Kevali, Kevalī: 4 definitions
Kevali means something in Jainism, Prakrit, Hinduism, Sanskrit, Marathi. If you want to know the exact meaning, history, etymology or English translation of this term then check out the descriptions on this page. Add your comment or reference to a book if you want to contribute to this summary article.
General definition (in Jainism)Source: Wisdom Library: Jainism
Kevalī (केवली, “omniscient”) refers to “attributing faults to the omniscient” and is one of the causes leading to the influx (āsrana) of faith-deluding (darśana-mohanīya) karmas.
Kevalī is a Sanskrit technical term defined in the Tattvārthasūtra (ancient authorative Jain scripture) from the 2nd century, which contains aphorisms dealing with philosophy and the nature of reality.Source: Encyclopedia of Jainism: Tattvartha Sutra 6: Influx of karmas
Kevalī (केवली).—What is meant by the omniscient (kevalī)? The one who has attained perfect / infinite perception and perfect / infinite knowledge is called an omniscient.
What is meant by finding faults in the omniscient (kevalī-avarṇavāda)? To say that omniscient eat through the mouth (i.e. kavalāhāri) is kevalī-avarṇavāda as the omniscient, due to their attainment of nokarmāhāra (body i.e. capability to extract the nutrients required for the body from the environment).
Jainism is an Indian religion of Dharma whose doctrine revolves around harmlessness (ahimsa) towards every living being. The two major branches (Digambara and Svetambara) of Jainism stimulate self-control (or, shramana, ‘self-reliance’) and spiritual development through a path of peace for the soul to progess to the ultimate goal.
Languages of India and abroad
Marathi-English dictionarySource: DDSA: The Molesworth Marathi and English Dictionary
kēvalī (केवली).—a (In nandabhāṣā) One.
Marathi is an Indo-European language having over 70 million native speakers people in (predominantly) Maharashtra India. Marathi, like many other Indo-Aryan languages, evolved from early forms of Prakrit, which itself is a subset of Sanskrit, one of the most ancient languages of the world.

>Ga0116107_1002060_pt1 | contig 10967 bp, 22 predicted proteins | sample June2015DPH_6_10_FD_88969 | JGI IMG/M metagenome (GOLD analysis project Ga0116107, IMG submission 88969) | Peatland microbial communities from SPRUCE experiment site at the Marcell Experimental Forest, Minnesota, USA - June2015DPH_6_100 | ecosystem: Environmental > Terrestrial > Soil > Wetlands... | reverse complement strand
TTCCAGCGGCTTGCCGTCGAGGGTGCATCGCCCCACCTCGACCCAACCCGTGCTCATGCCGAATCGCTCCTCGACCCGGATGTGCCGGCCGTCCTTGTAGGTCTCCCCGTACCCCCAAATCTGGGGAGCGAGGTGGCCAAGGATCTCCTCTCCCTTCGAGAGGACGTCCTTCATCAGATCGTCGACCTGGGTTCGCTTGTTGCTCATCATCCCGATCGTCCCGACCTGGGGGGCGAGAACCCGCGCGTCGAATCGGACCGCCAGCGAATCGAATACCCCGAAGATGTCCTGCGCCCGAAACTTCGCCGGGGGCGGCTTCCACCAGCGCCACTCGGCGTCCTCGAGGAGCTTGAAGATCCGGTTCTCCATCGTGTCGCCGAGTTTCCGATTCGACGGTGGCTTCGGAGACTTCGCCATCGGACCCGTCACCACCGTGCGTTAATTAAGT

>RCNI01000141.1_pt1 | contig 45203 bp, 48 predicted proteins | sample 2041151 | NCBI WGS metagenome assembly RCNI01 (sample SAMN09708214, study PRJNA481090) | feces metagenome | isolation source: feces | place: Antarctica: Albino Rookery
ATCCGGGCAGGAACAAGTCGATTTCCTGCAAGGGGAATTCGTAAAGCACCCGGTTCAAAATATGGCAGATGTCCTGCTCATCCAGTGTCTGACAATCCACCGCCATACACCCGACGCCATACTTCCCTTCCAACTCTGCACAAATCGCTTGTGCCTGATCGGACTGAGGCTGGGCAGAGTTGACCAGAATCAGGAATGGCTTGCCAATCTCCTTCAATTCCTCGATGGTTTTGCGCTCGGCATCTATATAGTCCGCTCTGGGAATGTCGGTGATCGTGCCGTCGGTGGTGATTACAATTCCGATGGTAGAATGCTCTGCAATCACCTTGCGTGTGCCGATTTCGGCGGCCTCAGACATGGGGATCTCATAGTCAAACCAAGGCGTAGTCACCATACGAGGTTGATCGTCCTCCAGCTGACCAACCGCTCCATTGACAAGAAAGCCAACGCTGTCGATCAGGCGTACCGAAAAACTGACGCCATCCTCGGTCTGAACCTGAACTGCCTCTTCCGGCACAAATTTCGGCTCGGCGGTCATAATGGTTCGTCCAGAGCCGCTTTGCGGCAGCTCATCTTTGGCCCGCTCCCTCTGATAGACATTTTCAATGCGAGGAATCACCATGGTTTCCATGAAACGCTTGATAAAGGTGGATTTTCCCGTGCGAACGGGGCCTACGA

Sanskrit dictionarySource: Cologne Digital Sanskrit Dictionaries: Monier-Williams Sanskrit-English Dictionary
1) Kevalī (केवली):—[from kevala] f. ‘the whole of a philosophical system’ See pāśaka-k
2) [v.s. ...] Name of a locality ([varia lectio] for lā q.v.)
Sanskrit, also spelled संस्कृतम् (saṃskṛtam), is an ancient language of India commonly seen as the grandmother of the Indo-European language family (even English!). Closely allied with Prakrit and Pali, Sanskrit is more exhaustive in both grammar and terms and has the most extensive collection of literature in the world, greatly surpassing its sister-languages Greek and Latin.
See also (Relevant definitions)
Full-text (+49): Sthulabhadra, Kevalyas, Gunashila, Pashakakevali, Dutipalasha, Brahmanakunda, Purnabhadra, Koshthaka, Saketa, Vanijyagrama, Kakandi, Pancala, Shurasena, Polasapura, Mathura, Nandipura, Gunasthana, Kshatriyakunda, Chatrapalasha, Videha.
Search found 5 books and stories containing Kevali, Kevalī, Kēvalī, Kevālī; (plurals include: Kevalis, Kevalīs, Kēvalīs, Kevālīs). You can also click to the full overview containing English textual excerpts. Below are direct links for the most relevant articles:
Bhagavati-sutra (Viyaha-pannatti) (by K. C. Lalwani)
Part 2 - The shape of the universe < [Chapter 1]
Chapter 2: On samudghāta < [Book 2]
Part 4 - On import, sound and suggestions < [Chapter 1]
A study of the philosophy of Jainism (by Deepa Baruah)
Chapter I.d - Two sects of Jainism (Śvetāmbara and Digambara) < [Chapter I - Introduction]
Chapter V.c - Prabhācandra’s refutation of Bauddha and Sāṃkhya view of Karman < [Chapter V - Bondage and Liberation]
Trishashti Shalaka Purusha Caritra (by Helen M. Johnson)
The Mahabharata (English) (by Kisari Mohan Ganguli)
Buddhist Monastic Discipline (by Jotiya Dhirasekera)